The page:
Colin Kwan: We have a few ground-breaking patents for moving the image sensor inside a very small space while having a big stroke. This significantly enhances the OIS performance in mobile by allowing 3- axis (pitch, yaw, and roll axis stabilization).  Our competitors are moving the lens barrel, which means that they are limited to 2-axis compensation only.  Our actuator is using electrostatic comb drive instead of the VCM that uses using current drive which is almost impossible to get close to the power consumption used in MEMS.

MEMS Journal: What are your main advantages over your competition?  How do you compare on costs?

Colin Kwan: Our advantages are that we provide 3-axis instead of 2-axis stabilization, ultra-low power consumption, and high precision of movement.   Our long term cost will be competitive when we are fully ready to address the mass market.

MEMS Journal: What are the main challenges with your approach?

Colin Kwan: From system point of view, our performance exceeds current OIS systems.  However, we need other system partners to build new chips and enhance their software to fully realize the best possible capability of MEMS based OIS.  From manufacturing standpoint, our MEMS chip requires high precision assembly processes to enable high level of integration.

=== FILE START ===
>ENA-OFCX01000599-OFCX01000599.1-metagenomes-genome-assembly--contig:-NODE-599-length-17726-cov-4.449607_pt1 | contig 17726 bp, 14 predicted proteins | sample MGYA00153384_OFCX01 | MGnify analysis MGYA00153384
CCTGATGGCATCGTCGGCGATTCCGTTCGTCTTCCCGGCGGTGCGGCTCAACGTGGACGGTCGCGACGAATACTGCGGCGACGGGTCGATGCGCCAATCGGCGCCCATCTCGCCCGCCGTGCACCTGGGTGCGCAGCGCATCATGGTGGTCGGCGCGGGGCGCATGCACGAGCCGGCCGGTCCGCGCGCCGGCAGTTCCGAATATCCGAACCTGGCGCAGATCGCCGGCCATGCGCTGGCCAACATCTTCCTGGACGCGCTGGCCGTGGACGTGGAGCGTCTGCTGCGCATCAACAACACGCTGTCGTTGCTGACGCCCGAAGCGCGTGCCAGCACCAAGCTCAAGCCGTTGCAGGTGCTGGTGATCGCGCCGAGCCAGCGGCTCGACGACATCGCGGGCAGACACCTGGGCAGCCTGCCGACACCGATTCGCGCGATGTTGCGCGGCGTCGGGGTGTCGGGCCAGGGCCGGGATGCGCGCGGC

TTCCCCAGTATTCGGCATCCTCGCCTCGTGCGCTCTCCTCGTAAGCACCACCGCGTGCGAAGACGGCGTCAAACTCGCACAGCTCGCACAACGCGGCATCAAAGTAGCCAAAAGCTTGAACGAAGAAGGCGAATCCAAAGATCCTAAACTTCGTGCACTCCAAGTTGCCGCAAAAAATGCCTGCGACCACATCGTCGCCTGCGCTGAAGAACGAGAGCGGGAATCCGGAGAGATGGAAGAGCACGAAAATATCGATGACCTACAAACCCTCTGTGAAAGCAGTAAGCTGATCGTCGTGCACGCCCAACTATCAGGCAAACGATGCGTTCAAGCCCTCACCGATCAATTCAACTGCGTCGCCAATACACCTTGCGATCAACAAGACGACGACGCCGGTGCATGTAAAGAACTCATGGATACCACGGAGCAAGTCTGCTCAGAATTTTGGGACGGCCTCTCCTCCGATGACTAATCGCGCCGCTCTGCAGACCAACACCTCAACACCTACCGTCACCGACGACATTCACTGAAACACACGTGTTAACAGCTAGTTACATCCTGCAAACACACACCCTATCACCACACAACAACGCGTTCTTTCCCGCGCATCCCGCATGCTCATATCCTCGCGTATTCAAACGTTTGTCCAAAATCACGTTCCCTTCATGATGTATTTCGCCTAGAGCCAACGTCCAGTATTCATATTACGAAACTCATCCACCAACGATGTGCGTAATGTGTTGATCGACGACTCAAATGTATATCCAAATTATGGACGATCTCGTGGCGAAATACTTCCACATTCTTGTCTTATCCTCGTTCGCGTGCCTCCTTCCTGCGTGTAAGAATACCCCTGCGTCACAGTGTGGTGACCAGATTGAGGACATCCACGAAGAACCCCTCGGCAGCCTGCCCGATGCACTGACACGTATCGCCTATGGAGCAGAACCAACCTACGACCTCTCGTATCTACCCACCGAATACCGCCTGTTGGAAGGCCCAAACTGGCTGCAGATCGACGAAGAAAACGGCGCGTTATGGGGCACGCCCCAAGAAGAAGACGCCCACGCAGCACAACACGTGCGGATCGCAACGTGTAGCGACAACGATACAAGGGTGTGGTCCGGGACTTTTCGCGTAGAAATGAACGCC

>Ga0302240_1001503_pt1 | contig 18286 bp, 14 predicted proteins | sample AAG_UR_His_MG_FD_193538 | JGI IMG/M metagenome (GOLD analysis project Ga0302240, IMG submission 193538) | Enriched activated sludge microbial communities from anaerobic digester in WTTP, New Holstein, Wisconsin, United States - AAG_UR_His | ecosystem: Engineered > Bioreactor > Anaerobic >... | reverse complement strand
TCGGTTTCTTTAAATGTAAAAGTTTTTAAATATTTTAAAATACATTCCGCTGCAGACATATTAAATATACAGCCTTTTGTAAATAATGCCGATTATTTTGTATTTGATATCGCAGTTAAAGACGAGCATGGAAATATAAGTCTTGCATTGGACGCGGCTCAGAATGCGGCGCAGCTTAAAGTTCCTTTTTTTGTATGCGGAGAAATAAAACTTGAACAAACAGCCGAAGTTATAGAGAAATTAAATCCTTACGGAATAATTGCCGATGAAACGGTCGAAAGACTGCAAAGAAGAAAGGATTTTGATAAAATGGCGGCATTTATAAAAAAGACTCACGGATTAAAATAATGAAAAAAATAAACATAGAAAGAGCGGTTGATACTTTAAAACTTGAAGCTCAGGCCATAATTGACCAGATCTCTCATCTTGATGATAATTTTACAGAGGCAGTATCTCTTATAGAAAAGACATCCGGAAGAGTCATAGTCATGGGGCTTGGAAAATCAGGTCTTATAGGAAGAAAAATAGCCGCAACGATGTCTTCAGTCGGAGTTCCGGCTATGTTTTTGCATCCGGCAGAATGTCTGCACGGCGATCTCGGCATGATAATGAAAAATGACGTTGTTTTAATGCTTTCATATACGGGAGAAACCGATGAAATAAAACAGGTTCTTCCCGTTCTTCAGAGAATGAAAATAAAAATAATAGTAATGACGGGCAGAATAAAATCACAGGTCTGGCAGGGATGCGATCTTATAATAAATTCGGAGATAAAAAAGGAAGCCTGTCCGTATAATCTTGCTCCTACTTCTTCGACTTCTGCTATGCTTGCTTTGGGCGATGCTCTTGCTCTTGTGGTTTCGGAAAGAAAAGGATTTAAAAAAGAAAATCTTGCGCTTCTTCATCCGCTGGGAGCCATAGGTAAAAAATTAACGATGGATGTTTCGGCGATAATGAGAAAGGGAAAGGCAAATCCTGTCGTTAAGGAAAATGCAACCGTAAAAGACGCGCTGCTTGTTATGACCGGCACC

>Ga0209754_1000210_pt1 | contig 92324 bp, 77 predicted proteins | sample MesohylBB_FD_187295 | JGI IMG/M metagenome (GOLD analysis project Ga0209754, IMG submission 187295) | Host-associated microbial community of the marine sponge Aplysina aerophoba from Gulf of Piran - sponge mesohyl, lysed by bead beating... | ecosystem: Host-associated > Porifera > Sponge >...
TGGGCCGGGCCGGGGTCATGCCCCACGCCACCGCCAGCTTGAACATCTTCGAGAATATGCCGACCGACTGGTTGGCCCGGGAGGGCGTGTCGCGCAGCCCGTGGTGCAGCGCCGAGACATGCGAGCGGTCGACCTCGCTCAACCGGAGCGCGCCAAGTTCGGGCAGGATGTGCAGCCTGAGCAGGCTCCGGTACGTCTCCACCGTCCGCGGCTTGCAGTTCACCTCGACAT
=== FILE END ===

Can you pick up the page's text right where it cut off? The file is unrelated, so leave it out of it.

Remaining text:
MEMS Journal: Flagship smartphones from leading OEMs are now starting to ship with dual cameras.  Does this have any implications for your solution?

Colin Kwan: There are challenges for manufacturing of dual cameras, especially with OIS in place.  This is actually another advantage that MEMS based OIS can bring to camera modules.  First, MEMS OIS solution does not have any coils and magnets, and therefore does not create cross talk issue when these components are placed in proximity.

The second challenge for dual cameras is that the optical axis alignment requirements of two cameras are very stringent.  High volume manufacturing for dual camera will require tight tolerance in assembly, calibration and test.  MEMS OIS can precisely move the image sensor in x-y plane and this can allow tuning the optical center by MEMS actuator without a very tight tolerance assembly of the module.

MEMS Journal: What is the actuation mechanism for your OIS product -- electrostatic, piezoelectric, or other?  How is this superior to existing solutions in the marketplace?

Colin Kwan: Our OIS actuator use electrostatic combo drive as the fundamental element.  Comb drive is extremely low power using voltage control.  The capacitance of combo drive can provide precise feedback without need of hall sensor or position sensor to save cost and space.

MEMS Journal: What type of materials are you using for your OIS actuator device?  Are you processing these devices on silicon wafers using standard semiconductor and MEMS processes?

Colin Kwan:  Our MEMS OIS actuator is made from silicon.  We use standard MEMS processes.

MEMS Journal: Are you planning to raise additional funding rounds or do you have a clear path to volume production with existing funds?

Colin Kwan:  We have planning to have additional round for further expand our capacity. With current funding, we are able to meet initial production volume needs.